College football fans come in all shapes and sizes. This Christmas season, I've found a few football fanatics who reside fairly close to the North Pole.
Meet Joey Palov, a 41-year old attorney, who lives in Halifax, Nova Scotia. He would easily qualify as that Canadian province's No. 1 college fan, not that there would be a lot of competition for the honor.
I first met Palov on a Friday morning in mid-September. It was 8:30 and Palov and his two countrymen, Rob Green, an emergency room doctor, and Greg Bakeeff, a financial analyst, were seated at a table and about to embark on a round of golf at the famed Alabama course Shoal Creek. The previous day they had flown from Halifax to Starkville, Miss., via Memphis to attend the Thursday night game where LSU defeated Mississippi State. After the game, they drove to Birmingham and arrived at one of the club's cottages at 3 a.m., but weren't going to let sleep get in the way of meeting new friends.
After golf, they were off to Atlanta to have dinner and crash before heading out early in the morning to South Carolina to watch Auburn-Clemson kick off at noon. To complete the highly unusual football trifecta, their journey continued to Columbia for the Navy-South Carolina game that night.
"All told, in 42 hours, we flew 3,500 miles, drove 750 miles across five states, played a round of golf on a championship course, had a great breakfast with new friends, and saw three football games,'' Palov said. "Not too bad.''
This annual trek to watch college football started six years ago. Seventeen different Canadian colleagues have already joined Palov in witnessing and enthusiastically participating in the college football experience.
Why would a bunch of Canadians get so excited about American college football?
"It is everything good about local America," Palov said. "It's hard to explain -- it's like a fictional story in which the main characters break down on a back road and are helped by kind strangers. They help because they want to. And when they are done, they take them to their farm, feed them and treat them like old friends. And those friends you meet are all different and reach out to help you, over and over again. I think that's why we've enjoyed the SEC and the offbeat venues the most."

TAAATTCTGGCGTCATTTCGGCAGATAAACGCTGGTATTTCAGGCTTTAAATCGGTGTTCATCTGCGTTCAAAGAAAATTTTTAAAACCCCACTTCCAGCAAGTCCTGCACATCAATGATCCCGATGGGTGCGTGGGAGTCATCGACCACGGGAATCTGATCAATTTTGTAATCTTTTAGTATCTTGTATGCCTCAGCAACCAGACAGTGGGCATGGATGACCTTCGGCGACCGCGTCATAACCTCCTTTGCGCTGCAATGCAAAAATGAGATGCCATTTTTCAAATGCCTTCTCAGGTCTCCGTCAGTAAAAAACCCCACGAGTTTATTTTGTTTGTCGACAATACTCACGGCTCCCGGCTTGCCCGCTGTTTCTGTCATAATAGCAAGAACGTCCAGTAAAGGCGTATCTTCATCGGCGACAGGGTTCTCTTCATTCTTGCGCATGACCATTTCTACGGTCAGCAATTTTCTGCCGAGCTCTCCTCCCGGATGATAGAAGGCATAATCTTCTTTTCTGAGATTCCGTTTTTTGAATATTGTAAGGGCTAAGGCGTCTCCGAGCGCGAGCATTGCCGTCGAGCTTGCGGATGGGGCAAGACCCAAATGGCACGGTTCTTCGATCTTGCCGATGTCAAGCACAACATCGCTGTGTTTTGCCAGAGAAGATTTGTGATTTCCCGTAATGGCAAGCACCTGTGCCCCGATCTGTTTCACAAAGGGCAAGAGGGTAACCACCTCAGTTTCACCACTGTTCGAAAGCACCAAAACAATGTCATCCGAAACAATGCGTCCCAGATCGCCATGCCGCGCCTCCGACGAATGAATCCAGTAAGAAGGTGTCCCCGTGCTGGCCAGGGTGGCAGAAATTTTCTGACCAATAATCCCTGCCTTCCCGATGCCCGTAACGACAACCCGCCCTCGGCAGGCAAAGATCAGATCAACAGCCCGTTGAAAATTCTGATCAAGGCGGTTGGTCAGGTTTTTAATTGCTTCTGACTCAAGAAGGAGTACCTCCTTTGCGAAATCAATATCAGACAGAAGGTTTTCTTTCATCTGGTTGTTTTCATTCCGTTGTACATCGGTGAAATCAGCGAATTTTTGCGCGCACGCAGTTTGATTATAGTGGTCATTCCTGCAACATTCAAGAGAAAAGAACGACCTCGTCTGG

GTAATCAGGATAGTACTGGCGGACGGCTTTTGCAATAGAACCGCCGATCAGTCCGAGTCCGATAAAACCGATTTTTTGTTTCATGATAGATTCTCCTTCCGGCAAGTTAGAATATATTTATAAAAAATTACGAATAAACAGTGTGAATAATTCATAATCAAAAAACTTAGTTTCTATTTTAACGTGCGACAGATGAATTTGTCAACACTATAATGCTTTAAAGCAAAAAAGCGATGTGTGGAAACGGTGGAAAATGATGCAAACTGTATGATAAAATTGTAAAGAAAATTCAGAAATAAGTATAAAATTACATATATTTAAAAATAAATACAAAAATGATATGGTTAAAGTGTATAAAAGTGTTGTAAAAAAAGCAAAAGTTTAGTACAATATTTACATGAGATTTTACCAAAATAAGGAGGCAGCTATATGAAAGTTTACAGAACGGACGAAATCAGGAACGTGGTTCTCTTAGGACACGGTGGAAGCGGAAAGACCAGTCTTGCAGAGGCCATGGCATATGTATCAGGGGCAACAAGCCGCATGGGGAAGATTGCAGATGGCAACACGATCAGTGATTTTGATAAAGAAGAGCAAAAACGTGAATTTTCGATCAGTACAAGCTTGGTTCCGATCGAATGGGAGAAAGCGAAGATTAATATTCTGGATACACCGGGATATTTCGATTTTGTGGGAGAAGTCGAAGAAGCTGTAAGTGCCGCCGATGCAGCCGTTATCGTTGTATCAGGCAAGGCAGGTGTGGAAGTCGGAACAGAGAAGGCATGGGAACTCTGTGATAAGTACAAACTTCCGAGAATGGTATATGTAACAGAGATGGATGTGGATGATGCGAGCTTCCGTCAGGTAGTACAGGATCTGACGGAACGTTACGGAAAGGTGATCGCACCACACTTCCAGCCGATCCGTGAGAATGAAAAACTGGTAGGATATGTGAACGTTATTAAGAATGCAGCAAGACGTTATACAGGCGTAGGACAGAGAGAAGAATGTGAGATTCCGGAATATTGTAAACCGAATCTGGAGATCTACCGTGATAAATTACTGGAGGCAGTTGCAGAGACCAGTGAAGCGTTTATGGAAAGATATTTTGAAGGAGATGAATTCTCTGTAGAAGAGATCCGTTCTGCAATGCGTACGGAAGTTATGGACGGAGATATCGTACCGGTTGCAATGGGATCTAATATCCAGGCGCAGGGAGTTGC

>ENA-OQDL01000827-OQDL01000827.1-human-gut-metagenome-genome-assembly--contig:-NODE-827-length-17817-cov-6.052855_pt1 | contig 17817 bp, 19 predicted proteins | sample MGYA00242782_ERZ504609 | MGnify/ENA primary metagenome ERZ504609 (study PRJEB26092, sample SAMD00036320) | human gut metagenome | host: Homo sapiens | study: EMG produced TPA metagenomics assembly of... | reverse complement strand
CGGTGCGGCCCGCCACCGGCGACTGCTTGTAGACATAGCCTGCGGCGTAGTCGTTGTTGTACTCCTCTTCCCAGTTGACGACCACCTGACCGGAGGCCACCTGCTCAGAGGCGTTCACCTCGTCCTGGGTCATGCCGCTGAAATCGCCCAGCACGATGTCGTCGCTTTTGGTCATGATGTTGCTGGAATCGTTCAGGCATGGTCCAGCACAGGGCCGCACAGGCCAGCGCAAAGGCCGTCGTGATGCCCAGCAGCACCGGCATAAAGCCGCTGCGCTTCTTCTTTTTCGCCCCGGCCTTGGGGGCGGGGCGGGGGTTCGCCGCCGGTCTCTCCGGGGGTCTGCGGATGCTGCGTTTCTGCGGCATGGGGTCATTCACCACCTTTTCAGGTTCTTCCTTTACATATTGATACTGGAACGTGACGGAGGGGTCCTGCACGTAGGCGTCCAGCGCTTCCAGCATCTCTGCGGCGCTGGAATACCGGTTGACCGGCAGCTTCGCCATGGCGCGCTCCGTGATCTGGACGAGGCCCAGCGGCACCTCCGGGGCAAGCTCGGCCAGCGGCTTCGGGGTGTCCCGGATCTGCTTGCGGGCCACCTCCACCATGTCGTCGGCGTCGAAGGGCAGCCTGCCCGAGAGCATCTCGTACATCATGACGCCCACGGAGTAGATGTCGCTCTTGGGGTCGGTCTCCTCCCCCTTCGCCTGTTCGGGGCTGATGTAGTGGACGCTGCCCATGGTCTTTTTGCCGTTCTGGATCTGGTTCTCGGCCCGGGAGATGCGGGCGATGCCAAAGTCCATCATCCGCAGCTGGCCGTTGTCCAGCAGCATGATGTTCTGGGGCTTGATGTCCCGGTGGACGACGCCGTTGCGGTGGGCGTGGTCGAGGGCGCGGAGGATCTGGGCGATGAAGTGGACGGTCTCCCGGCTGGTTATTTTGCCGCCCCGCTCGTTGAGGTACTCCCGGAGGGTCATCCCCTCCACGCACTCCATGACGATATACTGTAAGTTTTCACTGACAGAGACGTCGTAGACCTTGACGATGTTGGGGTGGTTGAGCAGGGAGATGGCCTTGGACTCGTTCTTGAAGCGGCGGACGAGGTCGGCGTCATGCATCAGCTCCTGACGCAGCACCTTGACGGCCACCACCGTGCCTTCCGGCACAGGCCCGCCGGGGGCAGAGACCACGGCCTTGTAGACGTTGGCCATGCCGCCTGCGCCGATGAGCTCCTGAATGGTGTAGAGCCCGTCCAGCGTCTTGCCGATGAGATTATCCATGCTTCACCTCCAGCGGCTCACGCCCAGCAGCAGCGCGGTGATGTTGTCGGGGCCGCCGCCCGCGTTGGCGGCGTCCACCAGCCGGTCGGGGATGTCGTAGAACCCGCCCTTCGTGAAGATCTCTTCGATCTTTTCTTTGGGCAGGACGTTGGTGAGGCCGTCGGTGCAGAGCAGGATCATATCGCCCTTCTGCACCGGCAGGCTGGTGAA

Of course, it doesn't hurt to have grown up around the game. Palov's father, Dan, coached at Acadia University after starring as a running back for the University of New Brunswick. He did graduate work at Michigan State and his thesis was titled: "A Passing Offense On the 1-Yard Line in Canadian Football."
The idea to start making the annual autumn pilgrimages originally came from a decision to go South to play some of the best golf courses and catch a football game along the way. After all, the golf season is very short in Halifax. Using a ticket broker, they secured seats for a Tennessee-Florida game in 2005. "After their experience at The Swamp, a commitment was made to go to one college football game a year," Palov said.
From Gainesville in 2005, they hit Dallas in 2006 for Oklahoma-Texas. In 2007, it was off to South Bend for USC-Notre Dame. In 2008, Palov's group caught Mississippi State-Ole Miss on a Friday and the Iron Bowl in Tuscaloosa the following day.
In 2009, it was down to the Bayou where they had lunch in New Orleans at famed Galatoire's before taking in Florida-LSU in Tiger Stadium. Later in the year, they went to Dallas for the Big 12 Championship game between Nebraska and Texas.
In 2010, they made the relatively short trip (590 miles) to Yankee Stadium to check out Notre Dame-Army, but in December traveled to Atlanta (1,340 miles) for the SEC title game between South Carolina and Auburn.
When I hooked up for the second time this season with Palov in Atlanta two weeks ago, three hours before the SEC championship game between LSU and Georgia, Palov and another Halifax attorney, George Monroe, already had a full day. They had watched ESPN's
"In the end, the greatness in these trips is in meeting the people and experiencing the USA," Palov said. "Despite its popularity, college football remains an authentic experience."
On the way home from Atlanta the next morning, Palov discovered that their long layover in Chicago allowed time to schedule brunch with an old high school friend at Stanley's, "where we all had Bloody Mary's in glasses the size of a football." If that wasn't enough, they managed to see the Kansas City Chiefs play the Bears before taking off for Nova Scotia, where they arrived at 11:30 p.m. All in a day's play.
Palov is already anxious to see the 2012 schedule to start planning for another season. "It could be like 'where's Waldo' next year," Palov said. "With so many interesting parties and great places to go, it will be very hard to choose a destination, and to limit things to one trip."
Every fall weekend for Palov is the same, whether he is traveling to the lower 48, or just watching football at home. The night of the LSU-Alabama game in November, he had a house full of friends watching the Game of the Century. He had tried to settle a case in time to make the trip, but couldn't pull it off.
Palov told me that week, "I felt very left out. In fact it was weird watching the game because I had made friends at both schools. I usually cheer for the home team when I travel to stadiums. For this game, though, I simply enjoyed the ride."
Palov has not completely abandoned the idea of making the BCS Championship Game on Jan. 9. New Orleans sounds pretty good, considering the fact that the high temperature this weekend in Halifax will be below zero. Palov says he's struggling with a favorite since he has friends on both sides.
"I do like Les Miles and the Honey Badger,'' Palov said, as well as Brad Wing, the Aussie punter "because they are not boring.''
Which, of course, is the one and only rule the Canadians have while following American football.